Though the points jersey was as close as it gets, the scoring made for a weird situation. With a sprinter and a climber in contention, they never really raced mano a mano. On any given stage, one or the other scored, not both. Strange way to run a contest!

  22. I’m Canadian so I’ve been on the edge of my seat since Friday. Great job Ryder.

    However, I can’t help but think that this puts Farrar in an uncomfortable position. He hasn’t shown the ability to beat Cav in the last couple years, and now with the rise of Sagan, Kittel, Degenkolb and Guardini, should Garming keep bring him, Hunter and Fischer to races? Haussler’s the more versatile fast man. Watching the onslaught against Ryder on Friday and Saturday I couldn’t help but wish that Garmin had brought more climbnig support to the race (while I acknowledge that may have resulted in a slightly slower TTT).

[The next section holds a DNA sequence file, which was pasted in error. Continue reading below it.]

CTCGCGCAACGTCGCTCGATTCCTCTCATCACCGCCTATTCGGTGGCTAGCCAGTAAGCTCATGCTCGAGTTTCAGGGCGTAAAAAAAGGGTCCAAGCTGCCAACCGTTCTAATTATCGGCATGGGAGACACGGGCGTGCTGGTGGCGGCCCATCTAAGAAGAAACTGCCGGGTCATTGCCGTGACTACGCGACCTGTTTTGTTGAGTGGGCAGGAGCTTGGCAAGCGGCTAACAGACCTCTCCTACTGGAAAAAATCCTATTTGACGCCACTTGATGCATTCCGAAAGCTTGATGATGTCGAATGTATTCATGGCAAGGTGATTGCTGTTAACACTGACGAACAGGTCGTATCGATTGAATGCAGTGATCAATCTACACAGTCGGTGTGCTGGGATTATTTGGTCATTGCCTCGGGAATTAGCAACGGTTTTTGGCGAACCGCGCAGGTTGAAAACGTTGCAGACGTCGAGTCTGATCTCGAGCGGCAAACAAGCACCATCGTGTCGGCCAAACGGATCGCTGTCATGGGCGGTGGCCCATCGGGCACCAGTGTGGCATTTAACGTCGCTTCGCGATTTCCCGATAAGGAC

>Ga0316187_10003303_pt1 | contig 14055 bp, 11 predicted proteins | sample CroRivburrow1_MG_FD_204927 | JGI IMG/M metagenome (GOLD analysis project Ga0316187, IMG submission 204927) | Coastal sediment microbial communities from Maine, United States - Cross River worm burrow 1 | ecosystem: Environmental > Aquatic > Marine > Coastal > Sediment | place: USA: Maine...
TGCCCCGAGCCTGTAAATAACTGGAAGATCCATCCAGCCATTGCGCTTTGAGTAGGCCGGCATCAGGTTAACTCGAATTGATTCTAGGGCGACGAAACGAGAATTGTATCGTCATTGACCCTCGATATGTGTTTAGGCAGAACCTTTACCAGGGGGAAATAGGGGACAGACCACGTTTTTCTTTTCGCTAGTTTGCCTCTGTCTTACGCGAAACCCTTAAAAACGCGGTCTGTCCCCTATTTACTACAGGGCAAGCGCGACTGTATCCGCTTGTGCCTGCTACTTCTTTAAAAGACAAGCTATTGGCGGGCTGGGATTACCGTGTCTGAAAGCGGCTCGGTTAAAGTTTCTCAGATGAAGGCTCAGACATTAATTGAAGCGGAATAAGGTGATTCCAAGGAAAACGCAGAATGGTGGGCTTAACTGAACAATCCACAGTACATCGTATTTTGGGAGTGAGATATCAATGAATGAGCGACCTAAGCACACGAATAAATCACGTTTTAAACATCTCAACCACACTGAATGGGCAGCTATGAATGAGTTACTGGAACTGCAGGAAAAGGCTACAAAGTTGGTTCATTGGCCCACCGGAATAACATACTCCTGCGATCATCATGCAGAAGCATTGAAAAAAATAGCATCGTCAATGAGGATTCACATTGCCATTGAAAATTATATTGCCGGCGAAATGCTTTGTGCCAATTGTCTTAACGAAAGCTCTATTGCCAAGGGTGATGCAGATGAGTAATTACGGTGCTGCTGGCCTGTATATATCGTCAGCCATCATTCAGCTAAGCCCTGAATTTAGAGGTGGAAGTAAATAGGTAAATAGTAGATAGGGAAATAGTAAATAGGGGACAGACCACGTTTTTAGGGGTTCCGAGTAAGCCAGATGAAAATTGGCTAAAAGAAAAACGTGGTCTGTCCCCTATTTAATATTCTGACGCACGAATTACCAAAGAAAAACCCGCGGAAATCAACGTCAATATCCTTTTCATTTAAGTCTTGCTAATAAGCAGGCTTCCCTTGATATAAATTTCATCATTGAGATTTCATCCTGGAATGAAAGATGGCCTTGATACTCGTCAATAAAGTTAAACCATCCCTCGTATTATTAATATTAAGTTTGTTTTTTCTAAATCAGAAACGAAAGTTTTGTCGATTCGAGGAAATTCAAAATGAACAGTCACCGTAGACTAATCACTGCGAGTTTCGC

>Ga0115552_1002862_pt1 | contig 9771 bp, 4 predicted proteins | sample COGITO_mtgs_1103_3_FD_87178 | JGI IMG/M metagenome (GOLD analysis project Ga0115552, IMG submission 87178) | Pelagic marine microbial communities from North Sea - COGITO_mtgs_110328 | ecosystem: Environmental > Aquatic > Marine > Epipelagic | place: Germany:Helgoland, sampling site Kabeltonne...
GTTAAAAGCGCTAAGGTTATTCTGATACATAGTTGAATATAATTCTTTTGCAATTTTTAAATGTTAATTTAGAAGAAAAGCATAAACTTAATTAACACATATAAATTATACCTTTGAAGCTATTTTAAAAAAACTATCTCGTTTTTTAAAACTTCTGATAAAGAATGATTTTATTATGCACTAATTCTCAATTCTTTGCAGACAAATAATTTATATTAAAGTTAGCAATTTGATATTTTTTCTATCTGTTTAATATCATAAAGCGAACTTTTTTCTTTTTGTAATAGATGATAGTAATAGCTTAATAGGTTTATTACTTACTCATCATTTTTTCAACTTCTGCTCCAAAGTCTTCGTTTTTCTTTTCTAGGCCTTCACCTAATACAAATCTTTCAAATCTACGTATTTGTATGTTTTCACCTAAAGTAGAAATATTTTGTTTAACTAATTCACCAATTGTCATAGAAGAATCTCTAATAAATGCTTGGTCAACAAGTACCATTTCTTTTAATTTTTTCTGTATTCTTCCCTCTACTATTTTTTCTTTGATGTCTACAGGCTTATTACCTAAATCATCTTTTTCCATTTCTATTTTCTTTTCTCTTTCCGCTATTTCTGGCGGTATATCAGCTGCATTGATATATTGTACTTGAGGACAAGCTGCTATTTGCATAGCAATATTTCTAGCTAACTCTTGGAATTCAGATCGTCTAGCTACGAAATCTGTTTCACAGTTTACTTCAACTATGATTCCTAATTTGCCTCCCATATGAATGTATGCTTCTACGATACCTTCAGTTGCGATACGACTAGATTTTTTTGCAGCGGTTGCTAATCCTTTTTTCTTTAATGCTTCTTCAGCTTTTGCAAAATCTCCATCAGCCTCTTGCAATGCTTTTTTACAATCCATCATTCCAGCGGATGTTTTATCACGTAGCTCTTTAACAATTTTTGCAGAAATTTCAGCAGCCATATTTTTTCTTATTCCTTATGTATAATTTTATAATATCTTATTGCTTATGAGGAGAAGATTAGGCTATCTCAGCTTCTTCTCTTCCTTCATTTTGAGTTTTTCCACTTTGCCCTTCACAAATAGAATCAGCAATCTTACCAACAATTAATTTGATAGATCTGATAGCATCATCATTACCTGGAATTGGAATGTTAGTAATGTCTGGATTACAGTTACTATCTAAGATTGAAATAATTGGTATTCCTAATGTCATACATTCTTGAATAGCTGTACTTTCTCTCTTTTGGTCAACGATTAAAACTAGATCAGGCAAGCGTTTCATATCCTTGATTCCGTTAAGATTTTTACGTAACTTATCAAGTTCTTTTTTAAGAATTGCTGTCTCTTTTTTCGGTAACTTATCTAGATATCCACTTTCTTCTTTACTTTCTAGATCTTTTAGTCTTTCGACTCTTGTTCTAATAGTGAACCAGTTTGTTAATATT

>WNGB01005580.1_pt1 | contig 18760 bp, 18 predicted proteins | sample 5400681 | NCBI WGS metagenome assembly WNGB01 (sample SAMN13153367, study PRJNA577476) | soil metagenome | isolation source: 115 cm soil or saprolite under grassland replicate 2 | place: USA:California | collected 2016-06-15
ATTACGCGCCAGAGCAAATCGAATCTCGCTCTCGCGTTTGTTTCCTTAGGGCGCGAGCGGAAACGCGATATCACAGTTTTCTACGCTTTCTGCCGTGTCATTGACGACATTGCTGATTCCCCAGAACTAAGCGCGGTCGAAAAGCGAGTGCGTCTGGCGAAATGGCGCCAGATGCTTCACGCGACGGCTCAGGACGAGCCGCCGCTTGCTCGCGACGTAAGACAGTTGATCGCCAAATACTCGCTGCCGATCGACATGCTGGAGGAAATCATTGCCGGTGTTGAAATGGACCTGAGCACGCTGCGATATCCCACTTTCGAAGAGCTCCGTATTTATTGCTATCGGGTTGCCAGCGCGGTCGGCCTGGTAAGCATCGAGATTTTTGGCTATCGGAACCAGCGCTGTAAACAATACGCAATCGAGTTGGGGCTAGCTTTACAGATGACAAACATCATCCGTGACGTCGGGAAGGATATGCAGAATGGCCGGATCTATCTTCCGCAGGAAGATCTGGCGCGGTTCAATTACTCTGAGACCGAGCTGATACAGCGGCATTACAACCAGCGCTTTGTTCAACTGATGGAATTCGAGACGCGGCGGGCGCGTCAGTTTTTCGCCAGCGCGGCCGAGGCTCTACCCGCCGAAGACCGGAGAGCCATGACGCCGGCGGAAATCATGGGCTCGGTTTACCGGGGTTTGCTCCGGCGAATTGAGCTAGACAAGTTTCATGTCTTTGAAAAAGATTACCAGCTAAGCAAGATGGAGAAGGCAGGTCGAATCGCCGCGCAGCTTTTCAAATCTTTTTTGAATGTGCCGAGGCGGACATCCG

23. the decisive moment: when he attacked on alpe di pampeago, the sharpest climb of the race. he gained to purito just as may time he needed towin the giro, in his rivals’ terrain. strange you didn’t talk about that.

  24. For me, the ‘moment the race was won’ could not be better illustrated than a picture of Jonathan Vaughters whispering into Hesjedal’s ear.
    Vaughters gave Ryder the self-belief and confidence to feel he had a right to consider himself a potential grand tour winner. His bold attacking in the latter stages of the race was demonstrated how calculated and measured his thinking was.
    Congratulations Ryder…you gave us a great race.